Cellular monitoring in open heart surgery. Monitoring of markers for ischemia, free amino acids, glucose and lactate in the myocardial interstitial fluid before, during and after cardiac surgery using microdialysis technique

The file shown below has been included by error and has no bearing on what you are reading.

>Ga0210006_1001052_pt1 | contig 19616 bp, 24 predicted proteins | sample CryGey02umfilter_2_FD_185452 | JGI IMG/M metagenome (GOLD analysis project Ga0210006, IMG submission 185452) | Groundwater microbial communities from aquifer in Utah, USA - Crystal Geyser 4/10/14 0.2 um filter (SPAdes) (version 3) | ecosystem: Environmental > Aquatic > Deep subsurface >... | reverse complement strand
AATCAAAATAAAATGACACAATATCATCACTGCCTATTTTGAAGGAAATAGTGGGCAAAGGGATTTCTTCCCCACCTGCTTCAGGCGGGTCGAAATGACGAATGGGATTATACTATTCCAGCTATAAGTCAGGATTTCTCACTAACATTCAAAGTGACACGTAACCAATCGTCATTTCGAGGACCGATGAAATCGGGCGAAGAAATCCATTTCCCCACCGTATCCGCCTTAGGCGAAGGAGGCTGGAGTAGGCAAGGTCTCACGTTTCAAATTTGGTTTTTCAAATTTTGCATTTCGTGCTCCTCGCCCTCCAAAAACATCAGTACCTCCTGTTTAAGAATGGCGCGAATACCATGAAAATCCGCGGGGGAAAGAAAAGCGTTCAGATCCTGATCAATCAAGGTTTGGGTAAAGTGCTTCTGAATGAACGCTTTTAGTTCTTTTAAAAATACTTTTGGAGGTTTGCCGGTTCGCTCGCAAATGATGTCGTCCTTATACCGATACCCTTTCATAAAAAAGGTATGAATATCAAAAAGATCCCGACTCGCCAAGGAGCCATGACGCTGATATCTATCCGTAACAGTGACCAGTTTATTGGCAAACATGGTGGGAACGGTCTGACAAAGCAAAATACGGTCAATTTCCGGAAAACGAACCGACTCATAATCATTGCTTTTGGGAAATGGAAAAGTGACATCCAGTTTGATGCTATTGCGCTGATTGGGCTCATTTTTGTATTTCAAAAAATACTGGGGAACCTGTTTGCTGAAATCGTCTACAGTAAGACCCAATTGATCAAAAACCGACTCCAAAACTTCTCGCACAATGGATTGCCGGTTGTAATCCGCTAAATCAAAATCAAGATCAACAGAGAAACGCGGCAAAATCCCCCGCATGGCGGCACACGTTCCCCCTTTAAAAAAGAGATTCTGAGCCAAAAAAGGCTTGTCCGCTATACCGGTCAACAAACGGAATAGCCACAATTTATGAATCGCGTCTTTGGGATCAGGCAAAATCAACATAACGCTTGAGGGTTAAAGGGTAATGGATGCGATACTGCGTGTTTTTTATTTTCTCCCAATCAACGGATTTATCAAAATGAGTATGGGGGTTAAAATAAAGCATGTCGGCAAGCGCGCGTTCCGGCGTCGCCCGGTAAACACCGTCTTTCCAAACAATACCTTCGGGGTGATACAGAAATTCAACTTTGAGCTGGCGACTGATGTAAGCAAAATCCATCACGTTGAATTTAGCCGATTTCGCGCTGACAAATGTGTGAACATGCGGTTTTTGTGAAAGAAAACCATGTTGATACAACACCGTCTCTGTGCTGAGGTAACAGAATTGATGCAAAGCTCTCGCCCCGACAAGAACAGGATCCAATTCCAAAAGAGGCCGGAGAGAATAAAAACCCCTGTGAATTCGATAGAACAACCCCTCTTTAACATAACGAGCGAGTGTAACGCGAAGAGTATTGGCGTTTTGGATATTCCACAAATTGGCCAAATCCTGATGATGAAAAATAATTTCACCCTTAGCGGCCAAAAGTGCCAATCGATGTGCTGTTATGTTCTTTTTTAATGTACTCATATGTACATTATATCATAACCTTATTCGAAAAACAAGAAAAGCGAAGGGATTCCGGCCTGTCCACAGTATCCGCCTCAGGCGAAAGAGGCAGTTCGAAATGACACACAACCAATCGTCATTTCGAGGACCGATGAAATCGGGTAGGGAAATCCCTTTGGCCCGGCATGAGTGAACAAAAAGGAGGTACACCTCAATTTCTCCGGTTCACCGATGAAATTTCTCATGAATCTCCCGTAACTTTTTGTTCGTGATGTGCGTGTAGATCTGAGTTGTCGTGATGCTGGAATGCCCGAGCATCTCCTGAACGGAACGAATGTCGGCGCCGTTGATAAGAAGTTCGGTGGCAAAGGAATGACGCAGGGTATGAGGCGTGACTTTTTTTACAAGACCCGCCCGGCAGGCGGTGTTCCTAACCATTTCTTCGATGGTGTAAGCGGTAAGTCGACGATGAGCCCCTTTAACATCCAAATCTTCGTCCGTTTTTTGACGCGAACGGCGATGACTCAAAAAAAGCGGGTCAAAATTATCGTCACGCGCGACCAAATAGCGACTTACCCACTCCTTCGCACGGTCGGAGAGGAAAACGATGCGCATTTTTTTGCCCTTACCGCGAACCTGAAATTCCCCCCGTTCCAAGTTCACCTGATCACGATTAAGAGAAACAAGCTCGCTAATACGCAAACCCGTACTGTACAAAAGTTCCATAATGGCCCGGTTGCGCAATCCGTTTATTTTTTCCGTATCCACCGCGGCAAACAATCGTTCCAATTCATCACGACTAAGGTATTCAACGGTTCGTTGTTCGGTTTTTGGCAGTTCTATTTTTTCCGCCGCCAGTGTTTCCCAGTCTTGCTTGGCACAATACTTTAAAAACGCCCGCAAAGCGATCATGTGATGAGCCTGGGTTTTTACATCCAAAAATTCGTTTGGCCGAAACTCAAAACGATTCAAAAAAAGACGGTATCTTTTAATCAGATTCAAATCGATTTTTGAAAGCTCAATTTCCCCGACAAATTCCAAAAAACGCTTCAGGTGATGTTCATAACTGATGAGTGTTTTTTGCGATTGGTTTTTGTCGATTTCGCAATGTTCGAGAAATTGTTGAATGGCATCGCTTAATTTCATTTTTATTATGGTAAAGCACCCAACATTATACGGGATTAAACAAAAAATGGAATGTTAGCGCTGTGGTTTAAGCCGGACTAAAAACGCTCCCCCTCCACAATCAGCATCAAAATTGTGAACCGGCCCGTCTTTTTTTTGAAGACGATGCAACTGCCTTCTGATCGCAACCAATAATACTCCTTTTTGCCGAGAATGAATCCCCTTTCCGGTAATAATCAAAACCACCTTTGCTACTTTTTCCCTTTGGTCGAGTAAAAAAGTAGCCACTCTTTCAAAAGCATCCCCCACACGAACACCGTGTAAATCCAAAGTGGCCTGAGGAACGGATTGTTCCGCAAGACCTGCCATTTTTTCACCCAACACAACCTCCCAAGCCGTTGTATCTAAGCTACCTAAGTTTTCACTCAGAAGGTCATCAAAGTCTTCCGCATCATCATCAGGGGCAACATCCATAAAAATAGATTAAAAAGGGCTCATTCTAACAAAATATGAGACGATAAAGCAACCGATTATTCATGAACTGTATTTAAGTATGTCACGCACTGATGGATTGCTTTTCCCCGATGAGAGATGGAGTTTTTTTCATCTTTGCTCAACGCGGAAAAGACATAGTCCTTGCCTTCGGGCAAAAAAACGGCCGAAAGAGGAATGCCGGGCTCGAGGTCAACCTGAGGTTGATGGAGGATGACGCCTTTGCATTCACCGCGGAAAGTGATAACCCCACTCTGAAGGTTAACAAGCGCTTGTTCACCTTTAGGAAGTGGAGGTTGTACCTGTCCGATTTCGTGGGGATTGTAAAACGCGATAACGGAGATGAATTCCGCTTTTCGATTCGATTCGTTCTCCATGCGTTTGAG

Abstract: Protection of the myocardium during open-heart surgery is a field of intense development. Numerous protocols have been proposed to minimize ischemia, since the beginning of open-heart surgery more than 40 years ago. Their evaluation is largely based on clinical outcome, since available methods lack the sensitivity required to determine the effects on myocardial oxygenation by small, but sometimes critical, methodological developments. We applied microdialysis to the myocardium with the aim to monitor the degree of ischemia from the concentrations of ASAT, troponin-T, free amino acids, glucose and lactate before, during and after cardioplegia. We also aimed at correlating postoperative events with the concentration of these markers. The myocardium of a mixed group of patients undergoing coronary artery by-pass grafting (CABG) and/or aortic valve surgery was monitored with a flexible microdialysis probe developed in our laboratory. The safety and function of the probe was first examined in an animal model for myocardial ischemia and then confirmed in man. Specific time courses were found in the interstitium for ASAT, troponin-T and several amino acids, during and after cardioplegia. Twenty and 300 times higher peak concentrations than in plasma were recorded in the interstitium for ASAT and troponin-T, respectively. The regulation of glucose and lactate was studied in the myocardial interstitium before, during and after cardioplegia in another group of patients undergoing CABG surgery. Concentrations of glucose and lactate were, to our knowledge, determined for the first time in the myocardial interstitium, with the use of internal calibration. Glucose was not critically reduced during cardioplegia, nor did lactate reach pathologically high concentrations. Even though transient elevations of marker levels coincided with postoperative clinical events in a number of patients, a larger population than was studied would be required for significant correlation. It is concluded that microdialysis sampling of the myocardial interstitial fluid is a safe procedure in clinical use. The approach has a potential for the evaluation of new technology for myocardial protection and for postoperative surveillance

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